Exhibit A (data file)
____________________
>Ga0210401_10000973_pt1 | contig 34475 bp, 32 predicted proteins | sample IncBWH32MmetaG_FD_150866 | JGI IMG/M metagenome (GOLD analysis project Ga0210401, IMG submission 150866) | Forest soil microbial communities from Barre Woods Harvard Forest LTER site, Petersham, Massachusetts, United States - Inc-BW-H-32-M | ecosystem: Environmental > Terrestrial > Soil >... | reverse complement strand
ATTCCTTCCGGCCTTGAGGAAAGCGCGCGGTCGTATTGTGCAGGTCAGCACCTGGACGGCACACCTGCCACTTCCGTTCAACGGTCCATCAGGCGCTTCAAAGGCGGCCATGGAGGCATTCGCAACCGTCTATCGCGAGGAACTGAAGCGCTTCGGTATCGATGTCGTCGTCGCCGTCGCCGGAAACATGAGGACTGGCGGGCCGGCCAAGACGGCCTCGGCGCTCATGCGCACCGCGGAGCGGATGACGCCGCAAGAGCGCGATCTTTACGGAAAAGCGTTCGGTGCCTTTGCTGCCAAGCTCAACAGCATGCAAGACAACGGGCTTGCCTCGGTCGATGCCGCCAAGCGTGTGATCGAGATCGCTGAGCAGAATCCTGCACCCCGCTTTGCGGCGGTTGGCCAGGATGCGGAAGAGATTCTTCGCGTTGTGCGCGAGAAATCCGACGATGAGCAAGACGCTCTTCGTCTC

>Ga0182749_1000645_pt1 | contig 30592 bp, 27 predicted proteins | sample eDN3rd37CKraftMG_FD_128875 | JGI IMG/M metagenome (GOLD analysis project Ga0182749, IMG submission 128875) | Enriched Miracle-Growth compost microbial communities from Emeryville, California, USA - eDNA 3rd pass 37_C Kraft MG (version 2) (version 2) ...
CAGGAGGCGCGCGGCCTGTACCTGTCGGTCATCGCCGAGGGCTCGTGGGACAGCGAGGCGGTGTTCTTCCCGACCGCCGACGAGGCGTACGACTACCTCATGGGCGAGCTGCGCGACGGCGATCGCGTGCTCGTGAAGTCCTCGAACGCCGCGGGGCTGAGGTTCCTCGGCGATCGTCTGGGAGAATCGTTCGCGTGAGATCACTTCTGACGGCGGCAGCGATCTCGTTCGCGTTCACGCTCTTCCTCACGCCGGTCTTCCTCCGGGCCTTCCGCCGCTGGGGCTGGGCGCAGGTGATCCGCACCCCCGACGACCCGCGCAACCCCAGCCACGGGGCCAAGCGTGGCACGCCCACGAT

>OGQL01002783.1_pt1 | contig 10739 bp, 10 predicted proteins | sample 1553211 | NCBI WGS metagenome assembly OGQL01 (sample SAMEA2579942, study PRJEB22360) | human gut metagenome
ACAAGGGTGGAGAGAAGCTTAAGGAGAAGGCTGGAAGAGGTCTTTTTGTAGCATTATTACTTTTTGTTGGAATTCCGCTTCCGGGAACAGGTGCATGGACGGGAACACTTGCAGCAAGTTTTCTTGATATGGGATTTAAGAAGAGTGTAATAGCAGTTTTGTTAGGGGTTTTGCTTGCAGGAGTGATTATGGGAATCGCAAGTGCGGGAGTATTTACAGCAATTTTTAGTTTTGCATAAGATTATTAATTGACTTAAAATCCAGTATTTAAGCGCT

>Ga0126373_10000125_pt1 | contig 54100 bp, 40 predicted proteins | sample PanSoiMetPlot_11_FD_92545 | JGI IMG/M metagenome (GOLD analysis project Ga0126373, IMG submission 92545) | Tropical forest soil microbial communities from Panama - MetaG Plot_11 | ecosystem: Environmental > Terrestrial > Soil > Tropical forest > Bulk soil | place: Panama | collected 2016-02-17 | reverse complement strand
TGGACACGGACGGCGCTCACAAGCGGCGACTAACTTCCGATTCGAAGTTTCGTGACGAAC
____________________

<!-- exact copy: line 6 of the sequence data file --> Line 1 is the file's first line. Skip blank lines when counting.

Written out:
ACAAGGGTGGAGAGAAGCTTAAGGAGAAGGCTGGAAGAGGTCTTTTTGTAGCATTATTACTTTTTGTTGGAATTCCGCTTCCGGGAACAGGTGCATGGACGGGAACACTTGCAGCAAGTTTTCTTGATATGGGATTTAAGAAGAGTGTAATAGCAGTTTTGTTAGGGGTTTTGCTTGCAGGAGTGATTATGGGAATCGCAAGTGCGGGAGTATTTACAGCAATTTTTAGTTTTGCATAAGATTATTAATTGACTTAAAATCCAGTATTTAAGCGCT